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Markaz

Bibi and the bogeyman: What drives opposition is not the details of a nuclear deal, but Iran’s rehabilitation

Suzanne Maloney

This week’s controversial Congressional address by Israeli Prime Minister Benjamin Netanyahu broke little new ground on the bitter policy divide between Washington and its closest ally in the Middle East on the issue of a nuclear deal with Iran. In a speech punctuated by standing ovations and rhetorical excess, Netanyahu enumerated the evils of the Iranian leadership, which he likened to both Nazi Germany and ISIS, and demanded maximalist terms for any accord with Tehran.

While he delved into the apparent terms of the emerging framework for a deal, Netanyahu’s broader focus underscored the fact that the debate is not really about the deal at all. What animates opposition to a nuclear agreement with Iran is the absolute resistance to Iran’s rehabilitation.

Disputes over the deal have raged since the beginning of the breakthrough diplomacy with Iran. The November 2013 interim accord and the negotiations that have ensued in its wake to devise a comprehensive bargain provoked an intense backlash from Netanyahu, as well as a number of other U.S. allies in the region.

Serious and perfectly reasonable differences exist over the specific terms that have apparently been proffered by Washington and its five international partners (Britain, France, Germany, Russia and China). The duration of the proposed accord, the formula for constraining Iran’s production and stockpiling Iran’s production of nuclear fuel, the arrangements for transparency and verification, the treatment of outstanding concerns about Iran’s past nuclear work and a host of other important technicalities that will constitute the resolution of a decade-plus-long impasse all deserve close scrutiny.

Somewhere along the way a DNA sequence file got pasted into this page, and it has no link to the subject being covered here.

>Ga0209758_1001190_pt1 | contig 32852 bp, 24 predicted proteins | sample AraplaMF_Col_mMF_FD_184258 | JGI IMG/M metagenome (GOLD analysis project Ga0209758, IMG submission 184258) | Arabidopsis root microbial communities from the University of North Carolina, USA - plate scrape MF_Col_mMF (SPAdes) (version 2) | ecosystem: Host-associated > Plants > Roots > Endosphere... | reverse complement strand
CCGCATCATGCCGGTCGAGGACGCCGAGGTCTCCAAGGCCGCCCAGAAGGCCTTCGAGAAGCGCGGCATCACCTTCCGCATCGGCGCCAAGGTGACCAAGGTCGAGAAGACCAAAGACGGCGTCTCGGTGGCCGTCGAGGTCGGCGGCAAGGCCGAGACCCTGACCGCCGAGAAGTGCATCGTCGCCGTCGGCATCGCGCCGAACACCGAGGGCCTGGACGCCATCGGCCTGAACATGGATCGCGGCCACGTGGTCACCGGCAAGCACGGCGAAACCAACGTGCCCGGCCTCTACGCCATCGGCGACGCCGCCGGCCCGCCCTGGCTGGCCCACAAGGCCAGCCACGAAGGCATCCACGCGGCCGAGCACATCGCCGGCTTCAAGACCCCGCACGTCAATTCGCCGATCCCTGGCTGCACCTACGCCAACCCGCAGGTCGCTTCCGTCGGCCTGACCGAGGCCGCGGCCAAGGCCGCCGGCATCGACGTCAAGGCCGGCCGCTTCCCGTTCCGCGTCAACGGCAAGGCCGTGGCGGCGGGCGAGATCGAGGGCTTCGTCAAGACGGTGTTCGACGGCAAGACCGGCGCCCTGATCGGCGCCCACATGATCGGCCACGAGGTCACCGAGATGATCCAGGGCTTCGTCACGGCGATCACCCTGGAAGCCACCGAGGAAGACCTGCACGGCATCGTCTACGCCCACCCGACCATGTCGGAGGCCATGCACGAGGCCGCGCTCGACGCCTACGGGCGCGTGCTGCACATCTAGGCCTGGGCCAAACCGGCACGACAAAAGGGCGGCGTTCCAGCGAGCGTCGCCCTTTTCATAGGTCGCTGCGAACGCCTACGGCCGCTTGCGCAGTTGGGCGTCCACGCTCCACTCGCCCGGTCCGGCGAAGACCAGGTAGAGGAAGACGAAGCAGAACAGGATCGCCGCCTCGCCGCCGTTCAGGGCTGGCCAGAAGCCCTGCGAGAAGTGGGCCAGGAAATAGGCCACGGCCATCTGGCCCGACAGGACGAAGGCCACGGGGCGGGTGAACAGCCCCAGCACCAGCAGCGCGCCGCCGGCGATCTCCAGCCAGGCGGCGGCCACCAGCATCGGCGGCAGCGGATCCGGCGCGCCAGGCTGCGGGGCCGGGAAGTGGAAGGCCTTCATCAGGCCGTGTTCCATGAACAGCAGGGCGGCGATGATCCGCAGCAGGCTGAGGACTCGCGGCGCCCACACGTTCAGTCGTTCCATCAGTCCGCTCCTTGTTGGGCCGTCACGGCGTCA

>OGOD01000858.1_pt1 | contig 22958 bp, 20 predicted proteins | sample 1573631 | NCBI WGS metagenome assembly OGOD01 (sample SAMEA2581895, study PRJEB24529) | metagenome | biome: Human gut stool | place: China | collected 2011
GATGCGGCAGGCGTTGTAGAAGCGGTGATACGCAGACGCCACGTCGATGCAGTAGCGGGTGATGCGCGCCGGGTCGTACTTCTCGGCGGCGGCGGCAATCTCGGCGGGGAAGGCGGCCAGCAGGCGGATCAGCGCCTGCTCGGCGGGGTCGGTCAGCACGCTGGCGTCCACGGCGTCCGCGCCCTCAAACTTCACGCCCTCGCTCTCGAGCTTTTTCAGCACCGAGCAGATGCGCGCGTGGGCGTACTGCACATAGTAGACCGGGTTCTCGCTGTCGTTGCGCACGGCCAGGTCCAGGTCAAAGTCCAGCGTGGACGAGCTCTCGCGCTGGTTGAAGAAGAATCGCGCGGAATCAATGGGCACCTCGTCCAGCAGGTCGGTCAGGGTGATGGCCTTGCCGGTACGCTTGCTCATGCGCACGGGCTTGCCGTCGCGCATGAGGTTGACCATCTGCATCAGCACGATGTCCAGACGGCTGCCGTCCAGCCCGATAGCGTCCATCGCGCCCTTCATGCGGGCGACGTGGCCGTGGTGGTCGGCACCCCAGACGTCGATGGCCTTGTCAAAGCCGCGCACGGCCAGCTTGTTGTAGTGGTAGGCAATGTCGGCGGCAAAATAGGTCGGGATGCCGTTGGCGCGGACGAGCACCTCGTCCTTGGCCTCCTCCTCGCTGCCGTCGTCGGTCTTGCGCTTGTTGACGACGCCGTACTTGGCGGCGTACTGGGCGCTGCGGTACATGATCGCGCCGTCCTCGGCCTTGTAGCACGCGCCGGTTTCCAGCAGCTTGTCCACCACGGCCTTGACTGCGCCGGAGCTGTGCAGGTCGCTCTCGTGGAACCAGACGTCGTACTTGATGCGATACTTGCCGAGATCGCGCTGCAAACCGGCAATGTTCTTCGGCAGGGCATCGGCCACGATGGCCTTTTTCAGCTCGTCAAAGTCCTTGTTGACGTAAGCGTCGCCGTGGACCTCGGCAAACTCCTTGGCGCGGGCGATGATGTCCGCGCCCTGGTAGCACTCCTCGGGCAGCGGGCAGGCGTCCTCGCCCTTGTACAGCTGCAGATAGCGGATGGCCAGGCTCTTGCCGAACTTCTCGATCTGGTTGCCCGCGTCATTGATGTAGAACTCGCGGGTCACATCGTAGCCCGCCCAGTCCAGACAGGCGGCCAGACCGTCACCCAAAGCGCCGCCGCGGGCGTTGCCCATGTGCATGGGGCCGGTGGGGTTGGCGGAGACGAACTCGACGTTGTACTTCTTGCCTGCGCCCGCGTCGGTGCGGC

But the specifics of any agreement are not the true source of the consternation for Netanyahu or other opponents of a deal. Instead, the outrage is grounded in the conviction that a comprehensive agreement will usher in Iran’s unfettered rehabilitation in spite of its continuing malfeasance at home and within the region. The real message of Netanyahu’s speech was to sound an alarm that already resonates with many, well beyond his own base of support.

As the prime minister admonished in his speech, letting Tehran out of the penalty box without conclusively terminating its nuclear ambitions, its support for malign actors and policies across the Middle East, or its official mistreatment of its own people will be seen as a green light to all these abuses and a gift to a leadership that has been a menace since its inception. Doing so at a time when Iran can claim unprecedented influence in far-flung Arab capitals — including Baghdad, Beirut, Damascus, and Sanaa, as Netanyahu took care to emphasize — and as its paramilitary campaign against ISIS reinvigorates Iraq’s vicious Shia militias further enflames the suspicions of many in the region and on Capitol Hill.

To drive home this concern, Netanyahu deployed hyperbole so absurd that it would only be taken seriously in the kind of chamber that humors senators throwing snowballs as a mechanism for debating scientific evidence of climate change. Others have already effectively debunked the prime minister’s outright falsehoods on the implications of a deal for Iran’s nuclear capabilities, his cynical equivalence between Iran’s actions and aims and those of the apocalyptic terror group ISIS, as well as his farcical assertion that Iran is “gobbling up the nations” of the Middle East on a “march of conquest, subjugation, and terror.”

A nuclear deal is a path to Iran’s redemption

However, even more fundamental than the powerful polemics was the overarching peril articulated by Netanyahu – the expectation that a nuclear deal means the end of Iran’s political, diplomatic and economic isolation and its re-embrace by the international community as a ‘normal’ state. On its face, this foreboding is not wholly false: any comprehensive deal on the nuclear issue will result in an end to the unprecedented economic and diplomatic pressure that has been applied against Tehran over the course of the past five years.

However the bargain is structured, sanctions relief will be gradual, piecemeal, conditional, and almost certainly slower than Iran’s population appreciates. The comprehensive American embargo will remain intact so long as the range of other concerns about Iranian policy persists, and so Iran’s marketplace will stay mostly off-limits for U.S.-based businesses. Beyond that, the measures targeting Tehran’s financial system will also likely prove enduring, in part because their meticulous implementation has institutionalized very robust compliance (even over-compliance) within the international financial and business community. So, long after the ink is dry on any nuclear deal, a great many restrictions, both regulated and habituated, will persist.